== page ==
And that’s where Teresa McMillan came in. She and her colleagues saw an opportunity to combine coding, the power of story, and Nisga’a language. In our second visit to NESS in May 2019, the goal was no longer just coding skills but the combination of coding and Nisga’a language learning and teaching. Led by Winnie Hansen, Teresa McMillan, Yvette McMillan, Larry Tait, Charity Peal and Derek Azak, students identified an audience and a problem and then brainstormed ways to teach elements of Nisga’a language.

These steps, part of the design thinking/design learning process, required students to imagine the process of learning Nisga’a from the perspective of someone else. They had to envision not only the vocabulary and language that would help describe elements of daily life in the community but also ways to make the learning experience entertaining for students of a particular age group. This meant combining imagination and an assessment of their own coding skills to plan the ‘story’ of the app–how learners would progress through the app, how their progress would be recognized, and any challenges or obstacles that would be intentionally included as part of the learning experience.

Each student determined the content of their apps. The result was a tremendous variety of language learning opportunities including games, quizzes, flashcards, and stories featuring:

  • Counting and numbers (there are five ways of counting in Nisga’a)
  • Local wildlife
  • Colours
  • Common expressions and greetings
  • Family terms like mother and father
  • Geographical terms like mountain and forest

Yvette McMillan, who teaches Nisga’a in grades K-8, joined every class at the beginning of the week to ensure that NESS students had the support they needed with language and vocabulary, and, by Tuesday, every student was immersed in the coding experience. Winnie Hansen, Teresa McMillan, Larry Tait, Charity Peale, and Derek Azak worked with us as we did some troubleshooting, gave advice, and used guiding questions to keep students focussed on their original plan for the app. By Friday, each student had a basic app that was ready for testing and feedback from either peers or teachers. Some students in Grade 8 elected to have students from the lower grades test their apps to see how they reacted to elements meant to make the learning experience more engaging specifically for their age group.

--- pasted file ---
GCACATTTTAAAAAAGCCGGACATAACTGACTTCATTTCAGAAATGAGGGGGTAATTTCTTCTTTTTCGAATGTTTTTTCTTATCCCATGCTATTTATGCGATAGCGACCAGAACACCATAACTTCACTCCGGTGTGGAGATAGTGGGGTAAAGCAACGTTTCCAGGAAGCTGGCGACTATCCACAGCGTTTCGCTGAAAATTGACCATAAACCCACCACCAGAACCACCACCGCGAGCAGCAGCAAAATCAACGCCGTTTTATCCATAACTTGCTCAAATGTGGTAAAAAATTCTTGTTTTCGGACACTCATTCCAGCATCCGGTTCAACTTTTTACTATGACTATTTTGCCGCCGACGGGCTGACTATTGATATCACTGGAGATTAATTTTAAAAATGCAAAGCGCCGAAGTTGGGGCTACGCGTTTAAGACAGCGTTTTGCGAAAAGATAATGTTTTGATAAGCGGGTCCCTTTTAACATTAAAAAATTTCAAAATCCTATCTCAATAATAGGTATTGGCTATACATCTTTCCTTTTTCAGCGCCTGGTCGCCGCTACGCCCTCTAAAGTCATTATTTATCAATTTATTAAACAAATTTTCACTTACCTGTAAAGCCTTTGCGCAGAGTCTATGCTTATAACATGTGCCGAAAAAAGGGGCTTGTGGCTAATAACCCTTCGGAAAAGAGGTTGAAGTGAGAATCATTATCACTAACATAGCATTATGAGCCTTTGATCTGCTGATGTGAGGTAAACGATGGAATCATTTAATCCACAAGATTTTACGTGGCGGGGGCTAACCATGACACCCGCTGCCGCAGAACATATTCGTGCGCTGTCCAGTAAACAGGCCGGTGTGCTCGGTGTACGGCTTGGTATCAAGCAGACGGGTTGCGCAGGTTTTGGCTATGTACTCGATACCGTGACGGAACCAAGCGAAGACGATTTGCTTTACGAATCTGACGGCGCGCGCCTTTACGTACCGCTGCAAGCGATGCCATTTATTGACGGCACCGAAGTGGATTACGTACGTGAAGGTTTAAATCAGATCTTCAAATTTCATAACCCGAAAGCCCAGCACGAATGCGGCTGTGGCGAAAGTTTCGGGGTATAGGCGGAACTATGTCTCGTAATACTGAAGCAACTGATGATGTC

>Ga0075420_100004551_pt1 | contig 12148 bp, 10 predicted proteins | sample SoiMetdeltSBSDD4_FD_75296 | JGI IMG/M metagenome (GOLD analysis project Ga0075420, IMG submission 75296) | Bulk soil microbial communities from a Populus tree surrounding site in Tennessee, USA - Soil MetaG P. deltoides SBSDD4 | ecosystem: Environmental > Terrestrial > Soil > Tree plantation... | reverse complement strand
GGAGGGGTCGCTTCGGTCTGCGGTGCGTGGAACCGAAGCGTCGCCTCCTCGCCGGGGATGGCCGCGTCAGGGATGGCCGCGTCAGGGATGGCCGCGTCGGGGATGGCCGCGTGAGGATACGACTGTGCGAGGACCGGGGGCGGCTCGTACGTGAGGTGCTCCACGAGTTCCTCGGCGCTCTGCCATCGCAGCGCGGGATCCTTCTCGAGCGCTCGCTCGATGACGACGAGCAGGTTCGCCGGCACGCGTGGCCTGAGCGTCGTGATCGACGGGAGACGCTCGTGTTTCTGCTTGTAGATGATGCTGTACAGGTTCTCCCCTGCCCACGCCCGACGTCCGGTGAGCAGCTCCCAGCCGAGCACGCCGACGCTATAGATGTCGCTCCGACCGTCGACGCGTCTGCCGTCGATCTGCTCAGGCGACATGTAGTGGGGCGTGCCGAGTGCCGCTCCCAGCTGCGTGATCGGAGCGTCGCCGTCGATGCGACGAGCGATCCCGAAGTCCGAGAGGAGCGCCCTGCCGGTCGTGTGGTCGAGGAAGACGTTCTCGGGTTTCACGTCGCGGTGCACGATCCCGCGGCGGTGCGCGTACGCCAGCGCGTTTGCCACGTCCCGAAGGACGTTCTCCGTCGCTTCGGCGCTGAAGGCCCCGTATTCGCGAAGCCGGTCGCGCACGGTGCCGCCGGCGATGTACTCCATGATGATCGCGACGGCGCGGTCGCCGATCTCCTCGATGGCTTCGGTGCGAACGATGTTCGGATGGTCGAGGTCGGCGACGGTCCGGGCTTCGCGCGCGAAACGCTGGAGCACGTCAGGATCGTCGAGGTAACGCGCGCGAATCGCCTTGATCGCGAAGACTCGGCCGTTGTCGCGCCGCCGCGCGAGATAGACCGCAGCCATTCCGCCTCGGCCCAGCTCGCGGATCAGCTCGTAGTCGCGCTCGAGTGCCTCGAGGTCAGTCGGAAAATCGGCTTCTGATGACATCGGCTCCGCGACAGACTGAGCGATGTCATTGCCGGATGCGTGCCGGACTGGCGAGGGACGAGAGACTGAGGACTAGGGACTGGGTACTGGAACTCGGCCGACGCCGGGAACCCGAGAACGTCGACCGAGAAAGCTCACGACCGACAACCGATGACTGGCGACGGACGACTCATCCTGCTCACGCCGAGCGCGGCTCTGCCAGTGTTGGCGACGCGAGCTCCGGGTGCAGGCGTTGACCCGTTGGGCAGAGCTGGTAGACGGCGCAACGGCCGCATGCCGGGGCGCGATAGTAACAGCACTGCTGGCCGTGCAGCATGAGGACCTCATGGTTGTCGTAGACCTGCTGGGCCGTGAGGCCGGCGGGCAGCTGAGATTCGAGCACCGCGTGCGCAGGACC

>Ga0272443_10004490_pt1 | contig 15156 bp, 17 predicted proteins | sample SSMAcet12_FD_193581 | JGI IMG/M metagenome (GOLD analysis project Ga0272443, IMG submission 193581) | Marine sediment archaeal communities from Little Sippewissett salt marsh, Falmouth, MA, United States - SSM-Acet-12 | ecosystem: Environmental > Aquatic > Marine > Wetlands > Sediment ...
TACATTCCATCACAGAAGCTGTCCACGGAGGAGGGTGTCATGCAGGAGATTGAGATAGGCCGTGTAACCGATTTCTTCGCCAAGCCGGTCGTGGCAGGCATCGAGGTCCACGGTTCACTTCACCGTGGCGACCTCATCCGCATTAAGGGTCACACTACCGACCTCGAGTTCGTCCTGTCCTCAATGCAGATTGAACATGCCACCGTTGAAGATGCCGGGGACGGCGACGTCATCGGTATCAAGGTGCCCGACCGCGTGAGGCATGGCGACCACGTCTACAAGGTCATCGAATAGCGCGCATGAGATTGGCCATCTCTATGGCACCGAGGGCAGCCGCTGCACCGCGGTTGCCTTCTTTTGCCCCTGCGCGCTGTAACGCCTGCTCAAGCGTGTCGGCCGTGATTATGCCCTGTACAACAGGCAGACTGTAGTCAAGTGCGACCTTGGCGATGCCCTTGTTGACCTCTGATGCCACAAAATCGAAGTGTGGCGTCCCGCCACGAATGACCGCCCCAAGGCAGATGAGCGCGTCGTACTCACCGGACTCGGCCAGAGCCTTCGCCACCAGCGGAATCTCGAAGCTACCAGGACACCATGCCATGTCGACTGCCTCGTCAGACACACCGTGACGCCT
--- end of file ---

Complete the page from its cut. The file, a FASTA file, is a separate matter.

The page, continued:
This was no easy feat. With only one full week of instruction in February and one week in May to plan and build an app, each NESS student had to work intensely each class period in order to meet the class deadline. The final product was often simple, but this simplicity belied the complexity of the learning and the important benefits of the process.

The prospect of creating an app in a week was a daunting prospect for many since they were essentially novice coders. By the end of our visit, however, it was clear that their confidence in their own ability to develop a plan and execute it had increased immensely. Their enthusiasm in sharing what they made was a radical change from the initial shyness we saw at the start of the week while students were beginning to work.

The use of Nisga’a in a brand new context also created new opportunities. NESS students were now in the role of teaching something that few people know. Nisga’a was no longer just a subject to learn but something to share with the world. What they built was also entirely the product of students’ own vision and imagination and therefore uniquely theirs.

NESS students are not finished their journey towards coding proficiency, but they have laid an important foundation. The confidence and enthusiasm they demonstrated has encouraged their teachers and administrators to support further learning among both teachers and staff. Teachers are seeking additional learning materials from us and from other coding resources, and, with a bit of luck, we’ll have the opportunity to return to the Nass Valley to work with NESS students and staff.

REFERENCE 

https://scratch.mit.edu/studios/8614600/